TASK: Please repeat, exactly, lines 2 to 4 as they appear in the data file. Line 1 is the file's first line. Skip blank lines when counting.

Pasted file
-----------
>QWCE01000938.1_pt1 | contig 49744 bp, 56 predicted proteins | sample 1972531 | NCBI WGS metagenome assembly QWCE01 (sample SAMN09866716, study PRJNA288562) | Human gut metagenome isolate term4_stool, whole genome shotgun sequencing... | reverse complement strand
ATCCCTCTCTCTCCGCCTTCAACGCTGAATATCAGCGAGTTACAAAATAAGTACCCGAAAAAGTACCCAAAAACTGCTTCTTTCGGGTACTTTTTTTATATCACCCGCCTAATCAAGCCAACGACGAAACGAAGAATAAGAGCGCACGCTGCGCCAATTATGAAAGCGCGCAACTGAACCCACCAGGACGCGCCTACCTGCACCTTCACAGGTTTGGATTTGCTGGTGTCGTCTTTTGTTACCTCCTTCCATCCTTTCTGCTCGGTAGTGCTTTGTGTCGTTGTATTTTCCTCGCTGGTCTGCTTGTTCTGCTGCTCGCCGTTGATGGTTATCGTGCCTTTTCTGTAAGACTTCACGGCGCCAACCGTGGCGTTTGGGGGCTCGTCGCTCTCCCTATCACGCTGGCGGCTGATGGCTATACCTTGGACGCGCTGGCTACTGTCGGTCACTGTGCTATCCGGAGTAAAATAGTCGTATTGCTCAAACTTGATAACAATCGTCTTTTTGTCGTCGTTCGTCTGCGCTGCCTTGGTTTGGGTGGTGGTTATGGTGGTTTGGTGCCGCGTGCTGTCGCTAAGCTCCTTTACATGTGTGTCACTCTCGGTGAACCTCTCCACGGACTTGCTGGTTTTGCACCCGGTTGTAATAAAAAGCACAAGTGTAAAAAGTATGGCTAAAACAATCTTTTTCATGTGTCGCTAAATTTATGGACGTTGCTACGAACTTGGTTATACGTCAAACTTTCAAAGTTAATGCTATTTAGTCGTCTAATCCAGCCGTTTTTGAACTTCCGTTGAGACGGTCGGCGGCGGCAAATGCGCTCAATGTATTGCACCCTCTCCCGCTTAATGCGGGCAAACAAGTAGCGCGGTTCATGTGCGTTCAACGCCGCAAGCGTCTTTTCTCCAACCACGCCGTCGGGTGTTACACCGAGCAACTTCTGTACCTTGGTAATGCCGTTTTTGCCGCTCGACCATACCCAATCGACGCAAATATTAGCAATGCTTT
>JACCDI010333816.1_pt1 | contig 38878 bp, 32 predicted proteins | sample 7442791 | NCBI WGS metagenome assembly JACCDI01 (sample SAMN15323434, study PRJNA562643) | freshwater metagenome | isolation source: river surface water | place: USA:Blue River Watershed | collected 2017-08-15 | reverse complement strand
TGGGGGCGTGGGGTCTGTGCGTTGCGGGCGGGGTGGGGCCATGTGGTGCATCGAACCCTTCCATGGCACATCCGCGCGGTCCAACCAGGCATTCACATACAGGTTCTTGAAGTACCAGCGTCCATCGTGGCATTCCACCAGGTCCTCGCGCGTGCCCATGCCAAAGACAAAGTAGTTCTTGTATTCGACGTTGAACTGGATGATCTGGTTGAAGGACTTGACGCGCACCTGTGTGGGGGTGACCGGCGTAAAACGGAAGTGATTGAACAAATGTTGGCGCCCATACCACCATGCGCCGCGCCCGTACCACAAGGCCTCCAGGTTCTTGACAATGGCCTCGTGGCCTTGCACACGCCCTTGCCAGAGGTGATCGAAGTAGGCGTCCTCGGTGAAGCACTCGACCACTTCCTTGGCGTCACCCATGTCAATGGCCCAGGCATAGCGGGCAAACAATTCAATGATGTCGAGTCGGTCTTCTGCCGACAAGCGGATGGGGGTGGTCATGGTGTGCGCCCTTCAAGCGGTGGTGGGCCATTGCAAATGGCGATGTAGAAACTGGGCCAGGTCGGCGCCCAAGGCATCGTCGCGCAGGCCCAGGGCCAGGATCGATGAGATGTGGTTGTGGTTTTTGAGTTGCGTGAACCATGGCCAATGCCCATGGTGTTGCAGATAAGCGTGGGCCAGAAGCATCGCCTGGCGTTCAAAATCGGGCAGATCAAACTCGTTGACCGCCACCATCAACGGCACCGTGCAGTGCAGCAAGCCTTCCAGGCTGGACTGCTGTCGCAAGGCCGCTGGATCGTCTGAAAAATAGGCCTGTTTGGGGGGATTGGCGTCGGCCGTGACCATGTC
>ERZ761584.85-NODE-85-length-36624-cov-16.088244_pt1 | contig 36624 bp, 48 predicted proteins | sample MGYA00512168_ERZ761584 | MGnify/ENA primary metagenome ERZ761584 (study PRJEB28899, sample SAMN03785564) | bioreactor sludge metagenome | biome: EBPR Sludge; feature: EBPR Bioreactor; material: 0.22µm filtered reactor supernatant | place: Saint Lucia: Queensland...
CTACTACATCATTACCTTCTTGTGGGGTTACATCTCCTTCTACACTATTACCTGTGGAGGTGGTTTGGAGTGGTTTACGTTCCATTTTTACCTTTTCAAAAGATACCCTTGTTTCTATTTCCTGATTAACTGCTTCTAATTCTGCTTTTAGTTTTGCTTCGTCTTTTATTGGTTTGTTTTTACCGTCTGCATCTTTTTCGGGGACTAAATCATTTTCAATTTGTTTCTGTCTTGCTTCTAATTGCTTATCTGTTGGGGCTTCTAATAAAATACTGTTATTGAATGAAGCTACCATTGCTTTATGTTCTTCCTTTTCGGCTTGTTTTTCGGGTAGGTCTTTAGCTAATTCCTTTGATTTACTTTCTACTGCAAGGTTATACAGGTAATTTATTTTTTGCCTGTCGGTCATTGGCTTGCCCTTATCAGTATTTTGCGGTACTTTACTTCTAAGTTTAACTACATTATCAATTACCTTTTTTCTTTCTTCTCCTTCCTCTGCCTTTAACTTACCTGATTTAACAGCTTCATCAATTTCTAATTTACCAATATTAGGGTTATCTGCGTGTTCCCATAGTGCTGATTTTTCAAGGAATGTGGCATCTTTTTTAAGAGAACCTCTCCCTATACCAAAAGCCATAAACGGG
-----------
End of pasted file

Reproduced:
ATCCCTCTCTCTCCGCCTTCAACGCTGAATATCAGCGAGTTACAAAATAAGTACCCGAAAAAGTACCCAAAAACTGCTTCTTTCGGGTACTTTTTTTATATCACCCGCCTAATCAAGCCAACGACGAAACGAAGAATAAGAGCGCACGCTGCGCCAATTATGAAAGCGCGCAACTGAACCCACCAGGACGCGCCTACCTGCACCTTCACAGGTTTGGATTTGCTGGTGTCGTCTTTTGTTACCTCCTTCCATCCTTTCTGCTCGGTAGTGCTTTGTGTCGTTGTATTTTCCTCGCTGGTCTGCTTGTTCTGCTGCTCGCCGTTGATGGTTATCGTGCCTTTTCTGTAAGACTTCACGGCGCCAACCGTGGCGTTTGGGGGCTCGTCGCTCTCCCTATCACGCTGGCGGCTGATGGCTATACCTTGGACGCGCTGGCTACTGTCGGTCACTGTGCTATCCGGAGTAAAATAGTCGTATTGCTCAAACTTGATAACAATCGTCTTTTTGTCGTCGTTCGTCTGCGCTGCCTTGGTTTGGGTGGTGGTTATGGTGGTTTGGTGCCGCGTGCTGTCGCTAAGCTCCTTTACATGTGTGTCACTCTCGGTGAACCTCTCCACGGACTTGCTGGTTTTGCACCCGGTTGTAATAAAAAGCACAAGTGTAAAAAGTATGGCTAAAACAATCTTTTTCATGTGTCGCTAAATTTATGGACGTTGCTACGAACTTGGTTATACGTCAAACTTTCAAAGTTAATGCTATTTAGTCGTCTAATCCAGCCGTTTTTGAACTTCCGTTGAGACGGTCGGCGGCGGCAAATGCGCTCAATGTATTGCACCCTCTCCCGCTTAATGCGGGCAAACAAGTAGCGCGGTTCATGTGCGTTCAACGCCGCAAGCGTCTTTTCTCCAACCACGCCGTCGGGTGTTACACCGAGCAACTTCTGTACCTTGGTAATGCCGTTTTTGCCGCTCGACCATACCCAATCGACGCAAATATTAGCAATGCTTT
>JACCDI010333816.1_pt1 | contig 38878 bp, 32 predicted proteins | sample 7442791 | NCBI WGS metagenome assembly JACCDI01 (sample SAMN15323434, study PRJNA562643) | freshwater metagenome | isolation source: river surface water | place: USA:Blue River Watershed | collected 2017-08-15 | reverse complement strand
TGGGGGCGTGGGGTCTGTGCGTTGCGGGCGGGGTGGGGCCATGTGGTGCATCGAACCCTTCCATGGCACATCCGCGCGGTCCAACCAGGCATTCACATACAGGTTCTTGAAGTACCAGCGTCCATCGTGGCATTCCACCAGGTCCTCGCGCGTGCCCATGCCAAAGACAAAGTAGTTCTTGTATTCGACGTTGAACTGGATGATCTGGTTGAAGGACTTGACGCGCACCTGTGTGGGGGTGACCGGCGTAAAACGGAAGTGATTGAACAAATGTTGGCGCCCATACCACCATGCGCCGCGCCCGTACCACAAGGCCTCCAGGTTCTTGACAATGGCCTCGTGGCCTTGCACACGCCCTTGCCAGAGGTGATCGAAGTAGGCGTCCTCGGTGAAGCACTCGACCACTTCCTTGGCGTCACCCATGTCAATGGCCCAGGCATAGCGGGCAAACAATTCAATGATGTCGAGTCGGTCTTCTGCCGACAAGCGGATGGGGGTGGTCATGGTGTGCGCCCTTCAAGCGGTGGTGGGCCATTGCAAATGGCGATGTAGAAACTGGGCCAGGTCGGCGCCCAAGGCATCGTCGCGCAGGCCCAGGGCCAGGATCGATGAGATGTGGTTGTGGTTTTTGAGTTGCGTGAACCATGGCCAATGCCCATGGTGTTGCAGATAAGCGTGGGCCAGAAGCATCGCCTGGCGTTCAAAATCGGGCAGATCAAACTCGTTGACCGCCACCATCAACGGCACCGTGCAGTGCAGCAAGCCTTCCAGGCTGGACTGCTGTCGCAAGGCCGCTGGATCGTCTGAAAAATAGGCCTGTTTGGGGGGATTGGCGTCGGCCGTGACCATGTC